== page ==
No Survivors in Costa Rica Crash
Aug. 28, 2000
SAN JOSE, Costa Rica (AP) _ Rescuers confirmed Sunday that all 10 people on board a small plane that slammed into a volcano in northern Costa Rica were killed, airline officials said. Three Americans were among the dead.
About 200 rescue workers who climbed the lava- and rock-littered side of Arenal volcano found the wreckage of the 15-seat, single-engine Cessna Grand Caravan plane, owned by National Aerial Services, or Sansa. The plane had gone down Saturday.
A Sansa spokeswoman told The Associated Press that the rescuers working 60 miles north of the capital, San Jose, found the bodies of the plane's two Costa Rican pilots and eight foreign passengers. Because of bad weather the bodies would not be recovered until Monday.
Six of the eight passengers were Steven Bohmer, Helena Bohmer, and Christopher Damia of the United States; Canadian Terry Pratt; and Silvia Rhissiner and Catherine Shoep of Switzerland, said Sansa official Eveleyn Saldana. The pilot and co-pilot were identified as Karl Acevedo Nevermann, 22, and William Bobadilla.
Saldana said the airline would release the names and nationalities of the two remaining victims after their relatives had been contacted. The hometowns of the U.S. victims were not given.
Two bodies were found inside the airplane, according to the Red Cross. Television footage showed other bodies scattered on the ground.
The plane was between the northern region of La Fortuna, where the mile-high volcano is located, and Tamarindo, a beach town on the Pacific coast, when air traffic controllers lost contact about 1:30 p.m. Saturday.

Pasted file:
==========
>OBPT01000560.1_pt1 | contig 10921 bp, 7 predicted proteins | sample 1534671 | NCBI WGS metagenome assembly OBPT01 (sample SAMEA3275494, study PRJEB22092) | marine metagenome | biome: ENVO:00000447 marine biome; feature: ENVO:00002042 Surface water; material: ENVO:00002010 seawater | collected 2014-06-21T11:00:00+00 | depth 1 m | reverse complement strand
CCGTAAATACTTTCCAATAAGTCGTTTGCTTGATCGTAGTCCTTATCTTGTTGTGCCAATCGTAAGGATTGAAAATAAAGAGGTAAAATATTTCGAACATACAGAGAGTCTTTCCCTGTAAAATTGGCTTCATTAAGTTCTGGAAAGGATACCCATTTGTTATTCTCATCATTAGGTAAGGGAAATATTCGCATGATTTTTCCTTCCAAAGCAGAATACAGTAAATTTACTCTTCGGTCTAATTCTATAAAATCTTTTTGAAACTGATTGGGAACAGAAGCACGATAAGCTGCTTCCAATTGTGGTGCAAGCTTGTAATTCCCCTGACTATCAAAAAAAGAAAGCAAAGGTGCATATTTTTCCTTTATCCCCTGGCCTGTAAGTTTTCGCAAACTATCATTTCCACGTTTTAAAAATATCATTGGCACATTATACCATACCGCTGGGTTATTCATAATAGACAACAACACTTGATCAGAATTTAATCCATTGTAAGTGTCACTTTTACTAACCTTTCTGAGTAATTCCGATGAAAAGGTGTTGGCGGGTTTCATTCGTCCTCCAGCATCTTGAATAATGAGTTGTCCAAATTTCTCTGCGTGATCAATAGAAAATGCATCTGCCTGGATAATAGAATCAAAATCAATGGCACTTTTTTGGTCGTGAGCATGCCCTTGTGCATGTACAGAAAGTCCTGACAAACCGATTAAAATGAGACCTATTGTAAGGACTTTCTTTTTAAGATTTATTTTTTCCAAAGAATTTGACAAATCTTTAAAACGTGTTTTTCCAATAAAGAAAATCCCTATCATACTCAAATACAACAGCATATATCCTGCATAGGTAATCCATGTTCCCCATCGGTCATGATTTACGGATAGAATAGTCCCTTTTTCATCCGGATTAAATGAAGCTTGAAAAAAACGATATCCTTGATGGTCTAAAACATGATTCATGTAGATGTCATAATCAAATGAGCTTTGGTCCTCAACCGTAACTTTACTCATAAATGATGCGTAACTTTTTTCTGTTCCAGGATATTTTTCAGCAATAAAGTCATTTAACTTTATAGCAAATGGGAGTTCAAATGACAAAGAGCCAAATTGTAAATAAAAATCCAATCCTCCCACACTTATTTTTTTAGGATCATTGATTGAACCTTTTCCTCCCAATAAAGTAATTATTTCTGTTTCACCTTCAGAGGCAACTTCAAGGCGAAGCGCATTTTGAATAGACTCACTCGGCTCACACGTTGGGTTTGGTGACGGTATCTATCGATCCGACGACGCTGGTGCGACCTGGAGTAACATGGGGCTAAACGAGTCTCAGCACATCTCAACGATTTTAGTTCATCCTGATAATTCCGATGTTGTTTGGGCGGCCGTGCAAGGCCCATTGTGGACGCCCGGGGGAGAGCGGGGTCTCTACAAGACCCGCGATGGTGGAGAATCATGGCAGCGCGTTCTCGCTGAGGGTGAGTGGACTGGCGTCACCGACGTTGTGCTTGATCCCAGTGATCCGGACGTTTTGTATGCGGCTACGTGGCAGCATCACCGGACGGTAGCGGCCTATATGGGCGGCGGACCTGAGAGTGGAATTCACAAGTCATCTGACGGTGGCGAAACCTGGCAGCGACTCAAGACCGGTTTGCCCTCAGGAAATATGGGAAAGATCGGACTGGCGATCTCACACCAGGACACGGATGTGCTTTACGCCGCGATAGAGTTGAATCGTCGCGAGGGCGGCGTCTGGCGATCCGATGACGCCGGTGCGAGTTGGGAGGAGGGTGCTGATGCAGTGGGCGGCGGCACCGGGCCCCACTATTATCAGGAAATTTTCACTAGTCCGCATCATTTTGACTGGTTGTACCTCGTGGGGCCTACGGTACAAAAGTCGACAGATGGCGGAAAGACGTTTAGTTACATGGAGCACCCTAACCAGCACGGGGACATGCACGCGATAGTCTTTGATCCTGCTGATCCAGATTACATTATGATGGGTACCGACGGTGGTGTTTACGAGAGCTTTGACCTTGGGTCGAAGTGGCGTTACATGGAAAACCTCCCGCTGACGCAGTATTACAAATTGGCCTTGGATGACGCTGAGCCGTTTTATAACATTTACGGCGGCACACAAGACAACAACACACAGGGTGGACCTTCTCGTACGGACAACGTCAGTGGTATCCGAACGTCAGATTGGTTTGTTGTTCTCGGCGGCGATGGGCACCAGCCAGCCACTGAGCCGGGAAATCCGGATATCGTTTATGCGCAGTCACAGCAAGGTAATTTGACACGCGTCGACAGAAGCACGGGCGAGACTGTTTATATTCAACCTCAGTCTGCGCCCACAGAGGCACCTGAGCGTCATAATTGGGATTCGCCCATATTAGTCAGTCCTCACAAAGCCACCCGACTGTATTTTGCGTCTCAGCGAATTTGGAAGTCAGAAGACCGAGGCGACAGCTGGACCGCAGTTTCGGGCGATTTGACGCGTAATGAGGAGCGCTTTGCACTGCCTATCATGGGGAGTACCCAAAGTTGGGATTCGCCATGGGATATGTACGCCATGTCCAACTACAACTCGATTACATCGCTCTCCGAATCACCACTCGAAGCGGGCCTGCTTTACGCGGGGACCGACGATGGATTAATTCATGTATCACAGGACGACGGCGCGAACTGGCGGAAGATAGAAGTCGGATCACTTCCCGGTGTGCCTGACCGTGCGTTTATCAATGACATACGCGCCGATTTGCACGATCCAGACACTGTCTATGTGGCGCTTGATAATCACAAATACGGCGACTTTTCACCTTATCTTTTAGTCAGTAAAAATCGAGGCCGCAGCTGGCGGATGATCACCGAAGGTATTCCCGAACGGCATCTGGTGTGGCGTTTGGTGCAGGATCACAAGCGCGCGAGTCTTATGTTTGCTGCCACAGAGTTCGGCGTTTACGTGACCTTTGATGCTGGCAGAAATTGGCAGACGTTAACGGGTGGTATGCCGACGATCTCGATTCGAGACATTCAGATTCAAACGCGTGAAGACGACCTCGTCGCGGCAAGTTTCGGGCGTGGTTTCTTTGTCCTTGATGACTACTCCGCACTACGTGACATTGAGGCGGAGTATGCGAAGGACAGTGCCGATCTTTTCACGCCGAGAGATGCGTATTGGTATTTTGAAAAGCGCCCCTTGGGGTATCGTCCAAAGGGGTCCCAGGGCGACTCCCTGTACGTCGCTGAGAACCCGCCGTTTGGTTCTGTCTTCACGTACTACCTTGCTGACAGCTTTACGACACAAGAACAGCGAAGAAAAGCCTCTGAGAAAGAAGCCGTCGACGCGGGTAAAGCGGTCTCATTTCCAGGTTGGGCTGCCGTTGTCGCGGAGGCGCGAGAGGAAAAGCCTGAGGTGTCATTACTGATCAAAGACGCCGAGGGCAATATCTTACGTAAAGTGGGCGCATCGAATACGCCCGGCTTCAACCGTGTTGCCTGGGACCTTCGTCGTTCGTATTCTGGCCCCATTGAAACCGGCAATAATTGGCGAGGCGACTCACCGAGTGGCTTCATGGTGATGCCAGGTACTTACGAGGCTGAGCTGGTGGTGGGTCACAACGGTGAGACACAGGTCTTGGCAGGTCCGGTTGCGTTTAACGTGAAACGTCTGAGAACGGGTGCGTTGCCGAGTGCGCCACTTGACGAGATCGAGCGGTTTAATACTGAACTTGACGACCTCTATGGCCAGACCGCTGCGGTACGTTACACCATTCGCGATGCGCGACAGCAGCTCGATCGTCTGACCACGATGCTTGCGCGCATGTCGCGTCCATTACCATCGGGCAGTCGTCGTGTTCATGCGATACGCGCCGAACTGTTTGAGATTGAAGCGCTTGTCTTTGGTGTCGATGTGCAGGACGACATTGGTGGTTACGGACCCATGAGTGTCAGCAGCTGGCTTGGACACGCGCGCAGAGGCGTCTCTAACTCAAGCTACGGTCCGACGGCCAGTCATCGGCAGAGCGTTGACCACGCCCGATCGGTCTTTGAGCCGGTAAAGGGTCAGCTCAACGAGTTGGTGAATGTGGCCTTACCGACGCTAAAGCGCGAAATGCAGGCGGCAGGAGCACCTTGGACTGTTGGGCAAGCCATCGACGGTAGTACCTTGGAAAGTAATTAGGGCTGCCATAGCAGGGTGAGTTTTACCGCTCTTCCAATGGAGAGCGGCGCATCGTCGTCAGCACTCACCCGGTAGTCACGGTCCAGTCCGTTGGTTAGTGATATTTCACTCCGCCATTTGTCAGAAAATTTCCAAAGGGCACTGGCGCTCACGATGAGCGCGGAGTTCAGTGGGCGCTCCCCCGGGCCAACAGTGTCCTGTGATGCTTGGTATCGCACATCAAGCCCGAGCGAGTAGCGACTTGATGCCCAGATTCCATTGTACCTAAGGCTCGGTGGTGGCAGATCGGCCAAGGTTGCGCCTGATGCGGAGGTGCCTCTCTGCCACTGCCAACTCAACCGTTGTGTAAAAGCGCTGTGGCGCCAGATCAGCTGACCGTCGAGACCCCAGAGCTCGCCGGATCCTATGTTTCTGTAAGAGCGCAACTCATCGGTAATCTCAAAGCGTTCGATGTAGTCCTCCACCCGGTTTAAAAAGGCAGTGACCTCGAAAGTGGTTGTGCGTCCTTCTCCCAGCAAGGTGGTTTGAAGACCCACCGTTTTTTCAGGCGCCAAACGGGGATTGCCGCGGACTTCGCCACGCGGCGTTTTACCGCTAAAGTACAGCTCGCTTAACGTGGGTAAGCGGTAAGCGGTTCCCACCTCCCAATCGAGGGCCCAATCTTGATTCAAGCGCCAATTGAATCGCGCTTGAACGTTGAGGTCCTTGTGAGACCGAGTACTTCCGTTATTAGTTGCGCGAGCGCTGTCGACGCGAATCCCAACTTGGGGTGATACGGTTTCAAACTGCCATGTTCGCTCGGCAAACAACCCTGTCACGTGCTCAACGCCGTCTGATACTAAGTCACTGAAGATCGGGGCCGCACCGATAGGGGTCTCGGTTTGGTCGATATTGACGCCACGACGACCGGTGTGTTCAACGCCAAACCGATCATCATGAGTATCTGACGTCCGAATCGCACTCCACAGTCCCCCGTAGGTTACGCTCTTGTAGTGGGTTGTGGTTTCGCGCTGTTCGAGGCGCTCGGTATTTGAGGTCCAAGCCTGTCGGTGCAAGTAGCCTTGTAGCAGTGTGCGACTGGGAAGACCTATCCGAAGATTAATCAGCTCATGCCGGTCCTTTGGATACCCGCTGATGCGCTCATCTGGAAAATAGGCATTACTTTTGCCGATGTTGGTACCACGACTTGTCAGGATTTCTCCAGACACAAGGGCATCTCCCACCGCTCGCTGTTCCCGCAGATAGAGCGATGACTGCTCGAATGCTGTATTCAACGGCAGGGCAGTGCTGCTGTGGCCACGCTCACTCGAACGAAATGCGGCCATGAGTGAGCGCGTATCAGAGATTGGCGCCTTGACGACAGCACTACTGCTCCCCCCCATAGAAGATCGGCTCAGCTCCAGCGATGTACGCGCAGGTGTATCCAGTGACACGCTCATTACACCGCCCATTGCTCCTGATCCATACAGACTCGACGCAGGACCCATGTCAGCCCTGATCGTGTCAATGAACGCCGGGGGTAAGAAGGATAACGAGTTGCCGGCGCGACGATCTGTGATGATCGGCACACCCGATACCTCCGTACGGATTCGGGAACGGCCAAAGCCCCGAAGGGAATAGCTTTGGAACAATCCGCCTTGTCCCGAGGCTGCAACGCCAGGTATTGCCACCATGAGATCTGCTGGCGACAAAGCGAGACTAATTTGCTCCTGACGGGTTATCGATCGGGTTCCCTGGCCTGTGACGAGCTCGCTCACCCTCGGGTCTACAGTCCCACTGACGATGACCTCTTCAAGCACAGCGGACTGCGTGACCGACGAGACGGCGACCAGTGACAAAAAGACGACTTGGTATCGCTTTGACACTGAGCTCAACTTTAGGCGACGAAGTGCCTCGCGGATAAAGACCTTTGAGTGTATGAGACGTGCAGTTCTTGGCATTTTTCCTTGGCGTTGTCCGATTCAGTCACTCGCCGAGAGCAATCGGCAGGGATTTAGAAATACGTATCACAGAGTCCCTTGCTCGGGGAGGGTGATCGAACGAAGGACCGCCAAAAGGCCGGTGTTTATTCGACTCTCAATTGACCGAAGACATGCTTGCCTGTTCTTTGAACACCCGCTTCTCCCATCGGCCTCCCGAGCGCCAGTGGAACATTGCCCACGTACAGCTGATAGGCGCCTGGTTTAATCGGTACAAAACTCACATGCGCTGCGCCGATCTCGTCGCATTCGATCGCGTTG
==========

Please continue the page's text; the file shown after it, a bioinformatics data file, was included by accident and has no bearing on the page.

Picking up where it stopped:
The flight originated in San Jose at 12:15 p.m., stopping briefly in the town of La Fortuna de San Carlos, where Japanese passenger Masaru Hamatani, 52, got off, officials said.
Red Cross spokesman Jorge Jimenez said the destroyed plane was spotted 100 yards beneath the volcano's crater.
The crash site was in an area that normally takes about three hours to reach on foot from the nearest village, Jimenez said. He said the trek was made more difficult Sunday because the area was still littered with hot lava and rocks from an eruption of the volcano last Wednesday.
Rescue workers on Saturday climbed the nearby Chato mountain after receiving an emergency signal from the plane that seemed to be coming from that area. They changed their route Sunday after rescue planes spotted the wreckage on the volcano.
The airplane was manufactured in 1998 and had 792 hours of flight time, said Sansa spokesman Olman Fonseca.
Saturday's crash was apparently the second deadly encounter in less than a week with the Arenal volcano. A tour guide died on Thursday from injuries suffered while hiking when the volcano erupted.
A 43-year-old Boston woman and her 8-year-old daughter, who were hiking with the guide, were flown to a hospital in Texas for treatment of second- and third-degree burns from the falling lava and rocks. The volcano has been active since 1968.